8. Recommendations for future assessments of flood disadvantage
Assessment of social vulnerability to flooding and other climate-related extreme events is a relatively new area of research and practice which will likely develop in the decades to come. Based on the experiences gained in this project, and in the previous assessments of vulnerability for other locations (e.g. ClimateJust for England), the following recommendations can be made:
- Spatial units: the end users should decide on the most appropriate spatial units to be applied in the assessment to best serve their needs.
- Indicators of social vulnerability to flooding:
• New indicators could be relatively easily developed to identify more precisely the areas where people are affected by multiple social, personal and environmental issues that increase their vulnerability to flooding. For example, identifying the number of older people suffering from health problems, or private tenants who are income deprived, would offer more useful information than identifying the people who are older, in poor health, tenants, or income deprived independently from each other.
• In collaboration with SEPA, the data on the uptake of flood warnings in flood risk areas could be incorporated in future assessments to better reflect 'local knowledge'.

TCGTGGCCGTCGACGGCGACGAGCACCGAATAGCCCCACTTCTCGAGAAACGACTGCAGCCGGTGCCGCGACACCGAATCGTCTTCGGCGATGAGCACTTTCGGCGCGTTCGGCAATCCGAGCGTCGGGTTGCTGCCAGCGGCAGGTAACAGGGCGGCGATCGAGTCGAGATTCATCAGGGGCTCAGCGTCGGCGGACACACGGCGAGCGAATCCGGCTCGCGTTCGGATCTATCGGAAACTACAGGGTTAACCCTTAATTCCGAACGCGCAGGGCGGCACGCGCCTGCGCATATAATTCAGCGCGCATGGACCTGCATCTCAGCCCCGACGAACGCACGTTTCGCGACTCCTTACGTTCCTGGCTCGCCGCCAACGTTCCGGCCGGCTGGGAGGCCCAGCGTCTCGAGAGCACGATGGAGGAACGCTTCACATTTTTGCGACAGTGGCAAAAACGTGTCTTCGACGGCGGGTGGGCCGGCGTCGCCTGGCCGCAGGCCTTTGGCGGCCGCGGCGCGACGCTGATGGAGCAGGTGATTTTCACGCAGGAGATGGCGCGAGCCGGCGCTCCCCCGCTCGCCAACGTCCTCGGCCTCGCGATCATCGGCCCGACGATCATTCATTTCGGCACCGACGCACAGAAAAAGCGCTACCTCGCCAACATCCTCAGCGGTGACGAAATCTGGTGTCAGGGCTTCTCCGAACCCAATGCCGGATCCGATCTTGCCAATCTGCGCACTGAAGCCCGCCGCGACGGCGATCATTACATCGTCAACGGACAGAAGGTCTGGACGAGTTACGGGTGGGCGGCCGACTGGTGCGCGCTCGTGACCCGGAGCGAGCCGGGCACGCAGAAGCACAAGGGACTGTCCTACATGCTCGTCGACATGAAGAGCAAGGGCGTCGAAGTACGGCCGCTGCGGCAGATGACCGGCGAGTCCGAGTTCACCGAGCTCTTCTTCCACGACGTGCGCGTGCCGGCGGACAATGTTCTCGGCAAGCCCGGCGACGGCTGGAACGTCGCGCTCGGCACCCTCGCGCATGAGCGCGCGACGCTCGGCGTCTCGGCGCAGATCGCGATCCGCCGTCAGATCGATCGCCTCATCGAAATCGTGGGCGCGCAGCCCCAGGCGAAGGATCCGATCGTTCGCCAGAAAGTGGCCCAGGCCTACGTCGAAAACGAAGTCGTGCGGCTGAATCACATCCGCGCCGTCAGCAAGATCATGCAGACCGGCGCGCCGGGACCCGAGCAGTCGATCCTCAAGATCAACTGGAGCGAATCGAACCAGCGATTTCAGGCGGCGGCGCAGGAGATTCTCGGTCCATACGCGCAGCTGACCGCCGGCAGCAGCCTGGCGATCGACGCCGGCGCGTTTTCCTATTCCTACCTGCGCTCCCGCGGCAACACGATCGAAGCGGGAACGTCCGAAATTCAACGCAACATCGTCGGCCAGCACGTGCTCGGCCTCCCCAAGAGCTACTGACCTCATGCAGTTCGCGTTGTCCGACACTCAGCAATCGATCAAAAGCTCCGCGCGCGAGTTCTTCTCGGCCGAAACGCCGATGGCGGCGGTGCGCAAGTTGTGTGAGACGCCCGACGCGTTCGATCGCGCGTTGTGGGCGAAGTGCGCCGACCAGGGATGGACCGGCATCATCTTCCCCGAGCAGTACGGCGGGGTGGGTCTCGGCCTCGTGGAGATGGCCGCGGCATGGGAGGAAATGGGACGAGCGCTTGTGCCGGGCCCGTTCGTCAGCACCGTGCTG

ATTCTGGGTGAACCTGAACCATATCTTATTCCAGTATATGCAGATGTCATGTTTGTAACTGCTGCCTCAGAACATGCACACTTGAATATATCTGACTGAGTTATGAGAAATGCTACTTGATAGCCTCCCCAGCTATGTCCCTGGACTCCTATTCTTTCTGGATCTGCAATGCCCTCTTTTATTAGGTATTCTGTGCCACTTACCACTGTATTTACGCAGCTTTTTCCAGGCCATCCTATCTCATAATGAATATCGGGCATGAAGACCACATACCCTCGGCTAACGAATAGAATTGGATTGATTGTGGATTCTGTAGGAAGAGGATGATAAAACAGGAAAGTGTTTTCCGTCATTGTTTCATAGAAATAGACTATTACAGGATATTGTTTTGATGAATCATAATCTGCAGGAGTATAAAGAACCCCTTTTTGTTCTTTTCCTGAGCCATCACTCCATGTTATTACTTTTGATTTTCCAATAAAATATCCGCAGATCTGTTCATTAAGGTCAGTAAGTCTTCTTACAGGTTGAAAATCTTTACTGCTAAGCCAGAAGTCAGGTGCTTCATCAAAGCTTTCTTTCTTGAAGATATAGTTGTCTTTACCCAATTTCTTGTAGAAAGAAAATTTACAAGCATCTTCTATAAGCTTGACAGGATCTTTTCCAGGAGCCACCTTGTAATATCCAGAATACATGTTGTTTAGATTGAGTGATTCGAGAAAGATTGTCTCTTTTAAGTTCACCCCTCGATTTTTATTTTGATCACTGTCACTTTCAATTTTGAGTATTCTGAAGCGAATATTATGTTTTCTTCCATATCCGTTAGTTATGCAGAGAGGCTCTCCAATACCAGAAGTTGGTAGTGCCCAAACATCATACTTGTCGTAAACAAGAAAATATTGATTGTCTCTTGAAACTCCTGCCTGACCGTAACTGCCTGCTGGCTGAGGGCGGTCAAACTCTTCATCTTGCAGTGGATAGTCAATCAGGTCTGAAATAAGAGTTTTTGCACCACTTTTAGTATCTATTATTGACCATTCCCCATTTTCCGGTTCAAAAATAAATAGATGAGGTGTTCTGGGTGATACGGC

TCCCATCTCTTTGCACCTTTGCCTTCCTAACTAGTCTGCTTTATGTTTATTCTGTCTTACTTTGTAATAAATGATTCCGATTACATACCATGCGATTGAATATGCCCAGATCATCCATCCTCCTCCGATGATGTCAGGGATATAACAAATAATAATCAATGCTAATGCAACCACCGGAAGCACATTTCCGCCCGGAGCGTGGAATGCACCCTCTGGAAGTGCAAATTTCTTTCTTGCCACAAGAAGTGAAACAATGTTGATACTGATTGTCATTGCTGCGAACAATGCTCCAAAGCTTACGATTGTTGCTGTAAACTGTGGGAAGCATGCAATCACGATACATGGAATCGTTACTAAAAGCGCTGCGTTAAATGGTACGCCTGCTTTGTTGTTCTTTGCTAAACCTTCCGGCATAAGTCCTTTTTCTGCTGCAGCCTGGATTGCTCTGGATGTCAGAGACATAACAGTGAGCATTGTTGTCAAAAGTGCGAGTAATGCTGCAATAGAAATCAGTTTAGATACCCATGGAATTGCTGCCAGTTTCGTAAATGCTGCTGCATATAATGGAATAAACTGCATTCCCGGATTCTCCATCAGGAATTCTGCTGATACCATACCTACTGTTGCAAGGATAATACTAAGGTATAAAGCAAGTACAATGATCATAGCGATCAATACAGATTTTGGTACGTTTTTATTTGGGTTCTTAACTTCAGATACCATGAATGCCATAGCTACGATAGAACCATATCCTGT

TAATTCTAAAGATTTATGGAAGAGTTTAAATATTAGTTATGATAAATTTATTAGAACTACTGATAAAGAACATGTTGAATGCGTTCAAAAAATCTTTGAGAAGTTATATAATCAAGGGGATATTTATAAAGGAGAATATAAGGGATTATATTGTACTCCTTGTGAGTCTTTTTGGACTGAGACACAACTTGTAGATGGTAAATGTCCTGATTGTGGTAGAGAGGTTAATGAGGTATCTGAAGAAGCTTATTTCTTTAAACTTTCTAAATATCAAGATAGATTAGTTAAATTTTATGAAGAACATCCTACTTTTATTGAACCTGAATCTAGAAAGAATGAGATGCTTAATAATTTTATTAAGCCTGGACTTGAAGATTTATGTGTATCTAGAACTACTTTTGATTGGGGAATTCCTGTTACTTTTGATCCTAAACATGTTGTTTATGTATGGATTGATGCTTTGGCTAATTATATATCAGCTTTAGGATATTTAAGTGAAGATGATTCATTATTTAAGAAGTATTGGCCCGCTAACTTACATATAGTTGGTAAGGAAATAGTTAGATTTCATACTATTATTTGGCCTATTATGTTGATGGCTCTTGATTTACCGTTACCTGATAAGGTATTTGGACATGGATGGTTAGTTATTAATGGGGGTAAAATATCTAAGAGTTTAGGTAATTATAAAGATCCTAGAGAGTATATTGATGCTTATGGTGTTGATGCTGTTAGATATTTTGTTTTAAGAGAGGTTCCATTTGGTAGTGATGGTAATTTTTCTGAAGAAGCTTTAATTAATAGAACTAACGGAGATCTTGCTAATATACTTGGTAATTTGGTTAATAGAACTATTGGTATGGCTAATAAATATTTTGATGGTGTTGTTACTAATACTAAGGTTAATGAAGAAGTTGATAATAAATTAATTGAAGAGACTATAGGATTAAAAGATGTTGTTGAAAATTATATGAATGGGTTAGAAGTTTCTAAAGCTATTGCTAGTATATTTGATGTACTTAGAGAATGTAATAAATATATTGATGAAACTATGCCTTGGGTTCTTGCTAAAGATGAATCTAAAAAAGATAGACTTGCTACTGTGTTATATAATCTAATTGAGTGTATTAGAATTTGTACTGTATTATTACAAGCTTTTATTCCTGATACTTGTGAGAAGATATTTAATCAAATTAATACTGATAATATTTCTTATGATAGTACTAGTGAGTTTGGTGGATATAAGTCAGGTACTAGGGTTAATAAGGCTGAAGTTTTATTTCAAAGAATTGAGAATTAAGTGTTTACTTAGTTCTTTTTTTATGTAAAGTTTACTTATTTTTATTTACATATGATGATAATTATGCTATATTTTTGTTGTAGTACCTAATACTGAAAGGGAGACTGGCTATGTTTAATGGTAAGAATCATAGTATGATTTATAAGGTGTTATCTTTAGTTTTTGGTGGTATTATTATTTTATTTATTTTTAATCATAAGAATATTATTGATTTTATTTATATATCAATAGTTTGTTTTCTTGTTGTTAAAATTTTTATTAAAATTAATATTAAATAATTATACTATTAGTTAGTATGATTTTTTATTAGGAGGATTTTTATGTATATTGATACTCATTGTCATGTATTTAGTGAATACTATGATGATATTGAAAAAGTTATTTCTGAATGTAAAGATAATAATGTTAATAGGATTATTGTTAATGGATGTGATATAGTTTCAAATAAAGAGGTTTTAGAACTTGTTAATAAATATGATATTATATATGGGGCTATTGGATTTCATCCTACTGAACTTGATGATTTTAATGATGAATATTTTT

• Up to date information on the proportion of households with the lowest floor at the ground/basement level could be collected from the Scottish Property Dataset. Whilst this may help to represent the enhanced exposure for some properties more accurately, there is still a level of uncertainty associated with this dataset.
• Indicators relating to insurance cost and availability should be amended once the Flood Re agreement is in place.
• In collaboration with each local authority, e.g. through the use of local data holdings, local knowledge and community participation, the data limitations of this assessment should be addressed. For example, information on the vulnerable individuals living outside the areas identified as vulnerable should be incorporated into the assessment. Also, information on other vulnerable groups not captured here due to data paucity (e.g. the homeless) should be included.
- Flood hazard-exposure indicators:
• Amend the flood risk data used in the assessment of disadvantage as the datasets are updated by SEPA.
• Use 1 in 10 years flood extents to identify the socially vulnerable areas with the highest probability of flooding as those where preventative actions should be prioritised.
• In addition to the Scottish Flood Defence Asset Database, local authorities should develop a database on PLP in their area and incorporate this information in future assessments.
- Building the indices: stakeholders' knowledge could be used to develop weightings of indices that reflect local priorities. Ideally, a model presenting the data that would allow stakeholders to visualise the effects of amended weightings of indicators in real time could be developed.
- The flood disadvantage index could be usefully accompanied by a 'response' layer presenting aspects such as: investment in flood management; spatial distribution and capacity of the emergency services; presence of rest centres; and, other supporting social infrastructure.
Email: Carol Brown